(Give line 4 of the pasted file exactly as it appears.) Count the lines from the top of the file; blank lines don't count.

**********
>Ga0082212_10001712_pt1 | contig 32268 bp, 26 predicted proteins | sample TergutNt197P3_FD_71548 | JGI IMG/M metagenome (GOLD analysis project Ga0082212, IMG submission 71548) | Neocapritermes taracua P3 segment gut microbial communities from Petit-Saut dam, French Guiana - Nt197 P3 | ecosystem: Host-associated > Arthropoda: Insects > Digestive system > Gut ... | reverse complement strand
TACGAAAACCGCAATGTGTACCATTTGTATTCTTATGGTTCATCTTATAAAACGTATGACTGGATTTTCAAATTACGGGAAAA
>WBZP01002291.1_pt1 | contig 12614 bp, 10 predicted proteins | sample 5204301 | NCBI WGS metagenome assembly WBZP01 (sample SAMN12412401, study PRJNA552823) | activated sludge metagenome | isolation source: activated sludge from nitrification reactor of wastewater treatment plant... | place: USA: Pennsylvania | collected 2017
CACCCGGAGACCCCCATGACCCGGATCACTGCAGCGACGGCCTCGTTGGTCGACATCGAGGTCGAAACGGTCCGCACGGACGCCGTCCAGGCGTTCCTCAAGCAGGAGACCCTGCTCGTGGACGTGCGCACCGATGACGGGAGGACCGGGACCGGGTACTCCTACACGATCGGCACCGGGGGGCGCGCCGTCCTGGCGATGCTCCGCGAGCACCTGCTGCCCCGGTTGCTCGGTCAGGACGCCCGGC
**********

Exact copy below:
CACCCGGAGACCCCCATGACCCGGATCACTGCAGCGACGGCCTCGTTGGTCGACATCGAGGTCGAAACGGTCCGCACGGACGCCGTCCAGGCGTTCCTCAAGCAGGAGACCCTGCTCGTGGACGTGCGCACCGATGACGGGAGGACCGGGACCGGGTACTCCTACACGATCGGCACCGGGGGGCGCGCCGTCCTGGCGATGCTCCGCGAGCACCTGCTGCCCCGGTTGCTCGGTCAGGACGCCCGGC